But before we look to history, I want to look forward Montblanc Tradition watch to a modern and frankly brilliant interpretation of what the women’s watch world could be.
You’d have to have been living under a rock to have missed the rise of gender fluidity and non-binary identification. For the uninitiated, traditionally society has defined gender as a male or female polarity, without a continuum between or an opportunity for non-conformity altogether. Those brave enough to challenge the norm have historically been at best ostracised and at worst criminalised or physically harmed. Though many continue to fly a gender-normative flag, thankfully society is shifting towards inclusion. Taking society’s cue, the watch industry is also beginning to embrace inclusion spurring a welcome explosion of gender-neutral watches by size and design, of which German watchmaker and Glashütte local Nomos is a notable forerunner and one of my personal favourites.
With the Bauhaus design ethos of function and form in harmony at its core, Nomos watches naturally sideline gender as a driver of design in favour of legibility, simplicity and proportion. As I see it, the only relevance gender may have in Nomos’ design is case size, where women on average have smaller wrist circumferences, but you could equally argue case size as an extension of Bauhaus where, quite simply, the watch size matches the wrist size. As such, across most of the collection, Nomos offers a smaller and larger case without significantly altering the overall design.
Nomos also bucks the gender trend where movements are concerned. Since its creation in 1969, quartz movements have often been preferred for women’s watches due to the arcane view that women are not mechanically inclined. Nomos, however, only produce mechanical movements and what stunners they are; completely in house, exceptional quality and finish, even more brilliant given a comparatively low cost-point. Similarly, with their now infamous use of bold dial colour, larger watches come in traditionally feminine colours and visa-versa, further challenging the gender norm. Though I have many favourites in the Nomos collection, my pick to highlight gender non-conformity is the Club collection and the recently released Club Sport is a case-in-point. The watch is a classic overall design without embellishment that would define a specific gender. It sits in that Goldilocks 37mm case size that suits pretty much any wrist circumference and the website depicts the watch on both a larger and smaller wrist where gender is imperceptible based on styling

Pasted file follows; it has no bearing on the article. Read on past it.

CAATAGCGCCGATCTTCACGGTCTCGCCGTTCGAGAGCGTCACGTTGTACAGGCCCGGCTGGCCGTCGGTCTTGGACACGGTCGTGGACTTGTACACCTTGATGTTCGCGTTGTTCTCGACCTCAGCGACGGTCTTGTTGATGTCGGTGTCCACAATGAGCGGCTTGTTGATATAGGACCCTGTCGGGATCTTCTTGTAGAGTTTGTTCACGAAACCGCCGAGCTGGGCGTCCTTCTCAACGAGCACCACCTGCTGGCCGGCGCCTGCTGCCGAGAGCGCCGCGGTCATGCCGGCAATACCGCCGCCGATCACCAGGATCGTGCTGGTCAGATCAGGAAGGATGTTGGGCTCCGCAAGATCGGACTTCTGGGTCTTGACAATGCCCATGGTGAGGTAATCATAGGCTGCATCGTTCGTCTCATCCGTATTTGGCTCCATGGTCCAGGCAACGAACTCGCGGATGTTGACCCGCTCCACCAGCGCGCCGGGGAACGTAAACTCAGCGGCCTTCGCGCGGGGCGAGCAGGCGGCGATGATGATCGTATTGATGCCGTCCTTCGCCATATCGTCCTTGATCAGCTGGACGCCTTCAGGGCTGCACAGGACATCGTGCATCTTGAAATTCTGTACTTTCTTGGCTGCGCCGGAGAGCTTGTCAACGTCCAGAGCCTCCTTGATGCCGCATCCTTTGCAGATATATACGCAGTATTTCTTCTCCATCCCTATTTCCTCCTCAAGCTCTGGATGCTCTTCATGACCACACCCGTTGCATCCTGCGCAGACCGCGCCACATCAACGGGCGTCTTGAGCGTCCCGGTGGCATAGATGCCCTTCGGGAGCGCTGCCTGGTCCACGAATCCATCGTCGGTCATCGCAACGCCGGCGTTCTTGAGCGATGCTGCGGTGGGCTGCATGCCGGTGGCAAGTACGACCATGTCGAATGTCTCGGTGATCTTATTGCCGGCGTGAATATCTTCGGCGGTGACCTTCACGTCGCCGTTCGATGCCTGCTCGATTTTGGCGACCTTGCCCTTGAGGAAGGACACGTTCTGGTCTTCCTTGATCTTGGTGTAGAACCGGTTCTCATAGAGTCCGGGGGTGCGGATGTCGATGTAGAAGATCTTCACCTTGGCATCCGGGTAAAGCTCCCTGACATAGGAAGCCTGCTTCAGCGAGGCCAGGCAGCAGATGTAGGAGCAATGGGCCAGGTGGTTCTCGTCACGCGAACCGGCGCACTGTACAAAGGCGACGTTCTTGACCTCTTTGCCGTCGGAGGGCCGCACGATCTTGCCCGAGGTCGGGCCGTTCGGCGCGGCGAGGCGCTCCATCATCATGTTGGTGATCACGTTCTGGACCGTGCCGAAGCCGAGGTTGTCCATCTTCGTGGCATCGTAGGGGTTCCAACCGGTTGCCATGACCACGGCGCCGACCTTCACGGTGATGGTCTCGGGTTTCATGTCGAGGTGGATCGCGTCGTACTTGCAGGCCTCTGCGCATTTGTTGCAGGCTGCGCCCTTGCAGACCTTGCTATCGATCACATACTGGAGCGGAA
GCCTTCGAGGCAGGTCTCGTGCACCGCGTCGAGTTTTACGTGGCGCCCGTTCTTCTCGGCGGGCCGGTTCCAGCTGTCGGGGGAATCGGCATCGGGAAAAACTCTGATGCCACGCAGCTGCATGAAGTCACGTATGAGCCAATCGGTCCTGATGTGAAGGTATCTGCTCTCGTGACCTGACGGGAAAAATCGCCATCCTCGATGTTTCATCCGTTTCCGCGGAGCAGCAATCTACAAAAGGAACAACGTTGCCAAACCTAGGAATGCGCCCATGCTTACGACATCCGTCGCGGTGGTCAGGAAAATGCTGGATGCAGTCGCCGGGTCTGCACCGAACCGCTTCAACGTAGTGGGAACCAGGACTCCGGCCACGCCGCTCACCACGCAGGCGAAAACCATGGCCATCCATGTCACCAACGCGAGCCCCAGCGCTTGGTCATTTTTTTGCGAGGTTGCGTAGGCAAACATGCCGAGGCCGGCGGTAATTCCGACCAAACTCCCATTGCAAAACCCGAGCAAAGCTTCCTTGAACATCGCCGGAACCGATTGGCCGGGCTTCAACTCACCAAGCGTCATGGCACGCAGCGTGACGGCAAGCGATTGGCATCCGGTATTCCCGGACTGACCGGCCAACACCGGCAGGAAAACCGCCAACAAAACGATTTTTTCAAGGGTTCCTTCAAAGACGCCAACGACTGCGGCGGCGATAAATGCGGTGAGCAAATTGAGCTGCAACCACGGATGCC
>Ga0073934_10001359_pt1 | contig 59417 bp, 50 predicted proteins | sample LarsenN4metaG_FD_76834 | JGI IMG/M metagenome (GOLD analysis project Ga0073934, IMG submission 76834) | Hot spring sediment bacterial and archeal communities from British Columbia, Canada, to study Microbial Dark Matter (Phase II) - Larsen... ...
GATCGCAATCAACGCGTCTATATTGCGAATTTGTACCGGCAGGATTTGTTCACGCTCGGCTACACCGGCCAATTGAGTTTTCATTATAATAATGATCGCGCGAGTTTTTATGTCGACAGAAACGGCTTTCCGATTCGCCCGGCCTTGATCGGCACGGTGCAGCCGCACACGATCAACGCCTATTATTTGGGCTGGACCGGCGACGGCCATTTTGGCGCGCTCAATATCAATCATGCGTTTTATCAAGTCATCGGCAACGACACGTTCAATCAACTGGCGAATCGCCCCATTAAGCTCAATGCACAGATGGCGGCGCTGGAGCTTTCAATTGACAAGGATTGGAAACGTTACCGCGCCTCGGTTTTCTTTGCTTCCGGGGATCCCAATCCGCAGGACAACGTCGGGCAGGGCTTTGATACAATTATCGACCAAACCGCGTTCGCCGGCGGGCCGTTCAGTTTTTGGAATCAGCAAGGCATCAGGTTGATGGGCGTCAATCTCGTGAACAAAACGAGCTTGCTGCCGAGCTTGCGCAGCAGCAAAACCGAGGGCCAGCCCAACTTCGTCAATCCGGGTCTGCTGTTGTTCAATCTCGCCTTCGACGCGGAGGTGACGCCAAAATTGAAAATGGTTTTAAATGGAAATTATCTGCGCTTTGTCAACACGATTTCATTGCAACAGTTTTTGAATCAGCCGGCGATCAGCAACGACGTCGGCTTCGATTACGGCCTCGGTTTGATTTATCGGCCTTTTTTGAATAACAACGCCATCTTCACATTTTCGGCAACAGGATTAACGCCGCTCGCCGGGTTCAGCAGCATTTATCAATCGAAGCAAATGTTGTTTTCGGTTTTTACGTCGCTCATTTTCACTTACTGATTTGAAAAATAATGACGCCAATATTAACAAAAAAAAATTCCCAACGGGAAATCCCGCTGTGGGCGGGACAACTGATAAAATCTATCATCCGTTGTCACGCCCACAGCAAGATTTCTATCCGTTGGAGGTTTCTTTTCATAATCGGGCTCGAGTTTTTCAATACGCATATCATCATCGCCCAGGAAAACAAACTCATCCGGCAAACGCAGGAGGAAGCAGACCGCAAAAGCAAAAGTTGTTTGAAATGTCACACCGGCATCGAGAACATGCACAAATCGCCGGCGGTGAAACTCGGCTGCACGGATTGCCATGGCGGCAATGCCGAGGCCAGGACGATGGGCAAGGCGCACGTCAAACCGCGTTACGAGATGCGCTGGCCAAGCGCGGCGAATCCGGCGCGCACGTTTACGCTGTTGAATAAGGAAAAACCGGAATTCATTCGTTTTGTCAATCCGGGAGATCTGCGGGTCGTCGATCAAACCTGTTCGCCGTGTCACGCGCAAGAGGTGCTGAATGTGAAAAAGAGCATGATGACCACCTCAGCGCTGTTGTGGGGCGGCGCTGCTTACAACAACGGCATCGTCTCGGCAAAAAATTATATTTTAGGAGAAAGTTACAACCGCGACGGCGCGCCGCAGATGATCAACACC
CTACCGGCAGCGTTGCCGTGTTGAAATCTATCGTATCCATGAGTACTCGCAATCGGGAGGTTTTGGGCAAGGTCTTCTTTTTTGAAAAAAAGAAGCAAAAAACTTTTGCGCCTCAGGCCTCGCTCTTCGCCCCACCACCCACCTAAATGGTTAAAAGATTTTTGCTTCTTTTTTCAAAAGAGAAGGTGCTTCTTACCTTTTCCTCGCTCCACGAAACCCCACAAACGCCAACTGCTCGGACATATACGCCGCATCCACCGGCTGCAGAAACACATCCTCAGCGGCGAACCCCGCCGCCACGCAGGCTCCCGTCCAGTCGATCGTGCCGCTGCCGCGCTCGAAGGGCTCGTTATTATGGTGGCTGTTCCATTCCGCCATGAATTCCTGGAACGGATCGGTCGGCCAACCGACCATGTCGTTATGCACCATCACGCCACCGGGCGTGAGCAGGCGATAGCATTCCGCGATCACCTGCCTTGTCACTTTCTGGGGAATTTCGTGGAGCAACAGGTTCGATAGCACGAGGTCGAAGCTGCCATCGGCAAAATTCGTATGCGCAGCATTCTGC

The Polar (blue) and Petrol (green) colour choices are similarly gender neutral and the sunray finish is arresting when it catches the light. For watch geeks like me, the sapphire caseback shows off that insanely well considered and finished DUW3001 automatic movement. Check out this link for a full review of these beautiful pieces. If you do want to express gender a little more strongly, the Club Campus, available in either 36mm or 38mm cases in a rainbow of colours, has you set. Women with smaller wrists like me looking for a touch of feminine should look no further than the 36mm in deep pink. I personally own and absolutely rate this watch even with its long lugs. Not be to left out, men with larger wrists looking to flex their feminine side can also get into a pink dial in the 38mm case. Now that’s progress.